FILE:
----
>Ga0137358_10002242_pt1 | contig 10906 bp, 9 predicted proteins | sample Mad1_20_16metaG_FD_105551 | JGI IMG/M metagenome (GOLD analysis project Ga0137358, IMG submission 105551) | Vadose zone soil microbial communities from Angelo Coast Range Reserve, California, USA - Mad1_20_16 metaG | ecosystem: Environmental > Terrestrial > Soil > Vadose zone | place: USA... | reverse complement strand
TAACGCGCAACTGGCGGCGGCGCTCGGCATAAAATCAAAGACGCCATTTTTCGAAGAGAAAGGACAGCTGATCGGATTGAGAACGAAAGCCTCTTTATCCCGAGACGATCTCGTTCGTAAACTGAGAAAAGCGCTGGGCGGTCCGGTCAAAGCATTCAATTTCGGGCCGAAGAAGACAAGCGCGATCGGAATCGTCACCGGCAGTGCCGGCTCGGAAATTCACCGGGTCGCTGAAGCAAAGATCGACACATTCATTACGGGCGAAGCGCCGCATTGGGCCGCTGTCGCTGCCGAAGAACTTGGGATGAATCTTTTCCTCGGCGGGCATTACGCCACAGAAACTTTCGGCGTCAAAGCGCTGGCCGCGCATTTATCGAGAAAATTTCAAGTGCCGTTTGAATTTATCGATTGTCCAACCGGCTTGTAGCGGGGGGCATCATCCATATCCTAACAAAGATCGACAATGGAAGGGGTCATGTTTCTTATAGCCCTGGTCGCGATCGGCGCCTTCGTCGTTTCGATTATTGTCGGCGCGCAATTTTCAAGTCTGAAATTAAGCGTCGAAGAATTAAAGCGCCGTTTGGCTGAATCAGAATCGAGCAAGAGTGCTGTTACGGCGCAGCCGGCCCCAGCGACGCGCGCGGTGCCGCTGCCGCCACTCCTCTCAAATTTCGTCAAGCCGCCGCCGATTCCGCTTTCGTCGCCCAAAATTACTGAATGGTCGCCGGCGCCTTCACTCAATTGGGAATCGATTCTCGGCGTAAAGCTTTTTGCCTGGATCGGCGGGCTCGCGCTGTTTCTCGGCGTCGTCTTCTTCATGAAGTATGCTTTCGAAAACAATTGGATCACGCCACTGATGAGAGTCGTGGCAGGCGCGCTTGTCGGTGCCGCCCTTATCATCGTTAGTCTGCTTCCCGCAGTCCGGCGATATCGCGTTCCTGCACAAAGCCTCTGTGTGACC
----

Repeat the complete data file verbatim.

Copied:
>Ga0137358_10002242_pt1 | contig 10906 bp, 9 predicted proteins | sample Mad1_20_16metaG_FD_105551 | JGI IMG/M metagenome (GOLD analysis project Ga0137358, IMG submission 105551) | Vadose zone soil microbial communities from Angelo Coast Range Reserve, California, USA - Mad1_20_16 metaG | ecosystem: Environmental > Terrestrial > Soil > Vadose zone | place: USA... | reverse complement strand
TAACGCGCAACTGGCGGCGGCGCTCGGCATAAAATCAAAGACGCCATTTTTCGAAGAGAAAGGACAGCTGATCGGATTGAGAACGAAAGCCTCTTTATCCCGAGACGATCTCGTTCGTAAACTGAGAAAAGCGCTGGGCGGTCCGGTCAAAGCATTCAATTTCGGGCCGAAGAAGACAAGCGCGATCGGAATCGTCACCGGCAGTGCCGGCTCGGAAATTCACCGGGTCGCTGAAGCAAAGATCGACACATTCATTACGGGCGAAGCGCCGCATTGGGCCGCTGTCGCTGCCGAAGAACTTGGGATGAATCTTTTCCTCGGCGGGCATTACGCCACAGAAACTTTCGGCGTCAAAGCGCTGGCCGCGCATTTATCGAGAAAATTTCAAGTGCCGTTTGAATTTATCGATTGTCCAACCGGCTTGTAGCGGGGGGCATCATCCATATCCTAACAAAGATCGACAATGGAAGGGGTCATGTTTCTTATAGCCCTGGTCGCGATCGGCGCCTTCGTCGTTTCGATTATTGTCGGCGCGCAATTTTCAAGTCTGAAATTAAGCGTCGAAGAATTAAAGCGCCGTTTGGCTGAATCAGAATCGAGCAAGAGTGCTGTTACGGCGCAGCCGGCCCCAGCGACGCGCGCGGTGCCGCTGCCGCCACTCCTCTCAAATTTCGTCAAGCCGCCGCCGATTCCGCTTTCGTCGCCCAAAATTACTGAATGGTCGCCGGCGCCTTCACTCAATTGGGAATCGATTCTCGGCGTAAAGCTTTTTGCCTGGATCGGCGGGCTCGCGCTGTTTCTCGGCGTCGTCTTCTTCATGAAGTATGCTTTCGAAAACAATTGGATCACGCCACTGATGAGAGTCGTGGCAGGCGCGCTTGTCGGTGCCGCCCTTATCATCGTTAGTCTGCTTCCCGCAGTCCGGCGATATCGCGTTCCTGCACAAAGCCTCTGTGTGACC